New emails released Tuesday by Democrats on the House Oversight Committee reveal a pressure campaign by then-President Donald Trump and his allies to push Justice Department officials to overturn the 2020 election results.
Documents obtained by the committee show that Trump, his then-chief of staff Mark Meadows and Trump’s personal lawyer Rudy Giuliani repeatedly pressured senior DOJ officials in December and January to advance baseless election fraud conspiracy theories in an effort to keep Trump in power.
Minutes before Trump announced that William Barr was stepping down as attorney general, the president’s assistant sent an email to Barr’s replacement, then-Deputy Attorney General Jeffrey Rosen, on behalf of Trump that alleged a “Cover-up is Happening regarding the voting machines in Michigan.”
“Michigan cannot certify for Biden,” the December 2020 email to Rosen stated.
The emails coincided with Trump’s public efforts to cast doubt on President Joe Biden’s victory by falsely claiming the election was stolen through rigged voting machines and fraudulent ballots. Trump has continued lying about the election months into Biden’s presidency.
Barr resigned soon after publicly contradicting Trump’s claims of widespread voter fraud, telling the Associated Press on Dec. 1 that the Justice Department has “not seen fraud on a scale that could have effected a different outcome in the election.”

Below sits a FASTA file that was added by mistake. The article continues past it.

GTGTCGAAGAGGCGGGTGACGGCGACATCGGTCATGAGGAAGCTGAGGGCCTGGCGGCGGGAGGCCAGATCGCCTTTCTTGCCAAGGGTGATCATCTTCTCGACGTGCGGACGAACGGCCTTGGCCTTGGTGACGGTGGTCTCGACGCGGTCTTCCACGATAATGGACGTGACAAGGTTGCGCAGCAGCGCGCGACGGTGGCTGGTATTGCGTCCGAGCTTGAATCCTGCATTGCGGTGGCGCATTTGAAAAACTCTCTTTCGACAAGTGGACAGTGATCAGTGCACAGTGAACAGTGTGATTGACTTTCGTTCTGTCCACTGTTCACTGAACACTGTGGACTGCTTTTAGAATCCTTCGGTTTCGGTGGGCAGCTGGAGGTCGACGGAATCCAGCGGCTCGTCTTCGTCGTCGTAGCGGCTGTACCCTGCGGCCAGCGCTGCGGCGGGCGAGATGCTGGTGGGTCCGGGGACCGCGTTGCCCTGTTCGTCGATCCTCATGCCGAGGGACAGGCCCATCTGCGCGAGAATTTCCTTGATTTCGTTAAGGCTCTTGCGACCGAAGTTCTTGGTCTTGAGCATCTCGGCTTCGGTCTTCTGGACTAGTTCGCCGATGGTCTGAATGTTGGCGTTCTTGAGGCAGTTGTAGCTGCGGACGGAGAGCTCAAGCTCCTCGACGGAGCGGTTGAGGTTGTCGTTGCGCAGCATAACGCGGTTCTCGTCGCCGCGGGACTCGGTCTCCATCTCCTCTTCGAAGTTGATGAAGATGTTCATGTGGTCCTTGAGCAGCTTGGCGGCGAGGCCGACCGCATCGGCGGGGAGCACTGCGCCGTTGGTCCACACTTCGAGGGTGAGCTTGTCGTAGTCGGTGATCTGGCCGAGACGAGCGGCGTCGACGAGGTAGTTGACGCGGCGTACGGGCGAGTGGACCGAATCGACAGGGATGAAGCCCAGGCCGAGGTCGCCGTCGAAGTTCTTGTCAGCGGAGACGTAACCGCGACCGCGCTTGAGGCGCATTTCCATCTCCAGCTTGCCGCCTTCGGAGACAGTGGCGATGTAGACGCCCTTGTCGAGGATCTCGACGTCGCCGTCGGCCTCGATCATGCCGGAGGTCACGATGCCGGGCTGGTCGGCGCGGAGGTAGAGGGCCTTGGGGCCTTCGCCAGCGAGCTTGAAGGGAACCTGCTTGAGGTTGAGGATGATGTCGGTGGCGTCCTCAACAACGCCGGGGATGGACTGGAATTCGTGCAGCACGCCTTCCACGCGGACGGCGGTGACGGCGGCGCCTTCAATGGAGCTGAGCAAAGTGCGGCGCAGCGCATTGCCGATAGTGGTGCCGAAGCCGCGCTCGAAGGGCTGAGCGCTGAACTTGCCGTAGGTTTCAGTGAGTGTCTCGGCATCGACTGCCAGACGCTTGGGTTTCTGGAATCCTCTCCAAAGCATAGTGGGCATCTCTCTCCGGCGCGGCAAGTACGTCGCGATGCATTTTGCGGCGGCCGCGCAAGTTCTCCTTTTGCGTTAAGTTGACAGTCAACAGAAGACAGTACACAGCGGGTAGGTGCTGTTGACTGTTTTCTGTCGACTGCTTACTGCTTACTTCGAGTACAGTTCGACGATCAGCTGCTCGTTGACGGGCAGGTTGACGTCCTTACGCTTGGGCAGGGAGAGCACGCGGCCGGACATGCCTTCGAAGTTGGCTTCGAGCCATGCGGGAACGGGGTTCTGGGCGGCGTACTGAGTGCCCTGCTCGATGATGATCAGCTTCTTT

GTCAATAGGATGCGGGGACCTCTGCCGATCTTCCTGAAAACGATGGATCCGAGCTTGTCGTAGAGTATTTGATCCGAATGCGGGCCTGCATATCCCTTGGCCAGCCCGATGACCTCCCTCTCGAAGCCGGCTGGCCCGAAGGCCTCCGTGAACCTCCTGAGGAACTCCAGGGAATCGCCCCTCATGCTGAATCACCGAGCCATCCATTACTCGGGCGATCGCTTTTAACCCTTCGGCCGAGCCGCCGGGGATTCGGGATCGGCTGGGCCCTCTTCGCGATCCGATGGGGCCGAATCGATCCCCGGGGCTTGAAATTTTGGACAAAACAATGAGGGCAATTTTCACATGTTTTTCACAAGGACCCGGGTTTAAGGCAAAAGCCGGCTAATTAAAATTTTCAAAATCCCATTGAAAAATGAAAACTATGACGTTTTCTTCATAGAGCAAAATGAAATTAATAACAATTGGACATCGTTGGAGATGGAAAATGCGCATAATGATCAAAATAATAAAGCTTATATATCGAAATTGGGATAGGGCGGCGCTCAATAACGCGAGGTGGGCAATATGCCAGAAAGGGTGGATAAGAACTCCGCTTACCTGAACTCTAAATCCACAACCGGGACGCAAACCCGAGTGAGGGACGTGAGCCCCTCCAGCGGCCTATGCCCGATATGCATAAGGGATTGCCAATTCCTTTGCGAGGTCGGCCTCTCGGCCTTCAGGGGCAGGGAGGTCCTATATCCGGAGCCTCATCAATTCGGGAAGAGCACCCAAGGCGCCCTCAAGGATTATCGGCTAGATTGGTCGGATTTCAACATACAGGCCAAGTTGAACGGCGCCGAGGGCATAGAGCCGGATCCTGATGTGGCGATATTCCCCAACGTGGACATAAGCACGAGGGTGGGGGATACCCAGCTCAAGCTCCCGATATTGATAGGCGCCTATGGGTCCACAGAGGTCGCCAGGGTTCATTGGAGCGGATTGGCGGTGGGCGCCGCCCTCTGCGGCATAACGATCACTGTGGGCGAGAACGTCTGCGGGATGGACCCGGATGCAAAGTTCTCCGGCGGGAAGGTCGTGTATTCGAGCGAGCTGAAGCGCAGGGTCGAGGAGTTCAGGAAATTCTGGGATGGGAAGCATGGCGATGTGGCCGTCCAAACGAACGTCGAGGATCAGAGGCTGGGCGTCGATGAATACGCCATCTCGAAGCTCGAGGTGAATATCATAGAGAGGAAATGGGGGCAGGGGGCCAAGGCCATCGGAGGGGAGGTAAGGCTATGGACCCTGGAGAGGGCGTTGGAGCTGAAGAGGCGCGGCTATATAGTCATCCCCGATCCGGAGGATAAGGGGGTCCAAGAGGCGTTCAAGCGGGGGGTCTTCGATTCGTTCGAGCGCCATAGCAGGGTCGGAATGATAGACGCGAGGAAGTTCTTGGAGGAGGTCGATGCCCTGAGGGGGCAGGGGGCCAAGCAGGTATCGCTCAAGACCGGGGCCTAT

In a statement on Tuesday, Oversight Committee Chair Carolyn Maloney (D-N.Y.) said the documents showed Trump “tried to corrupt our nation’s chief law enforcement agency in a brazen attempt to overturn an election that he lost.”
“Those who aided or witnessed President Trump’s unlawful actions must answer the Committee’s questions about this attempted subversion of democracy,” Maloney said. “My Committee is committed to ensuring that the events leading to the violent January 6 insurrection are fully investigated.”
The committee said the documents showed Trump had been considering firing Rosen in early January and replacing him with then-Assistant Attorney General Jeffrey Clark, who was “sympathetic to the President’s election fraud claims.”
Meadows pushed the Justice Department to investigate bogus election conspiracy theories at least five times, according to the committee, including in late December when he emailed Rosen a document purporting to show Italian facilities had changed electoral data to favor Biden.
As part of its investigation into Trump’s final days in office and the Jan. 6 attack on the U.S. Capitol, the oversight committee has asked to conduct transcribed interviews with Meadows, Clark and several other DOJ officials.
Rosen is in the process of negotiating terms of a single interview with congressional investigators and has asked DOJ officials to instruct him on what information he can provide related to his meetings with Trump, which could be privileged, reported The New York Times.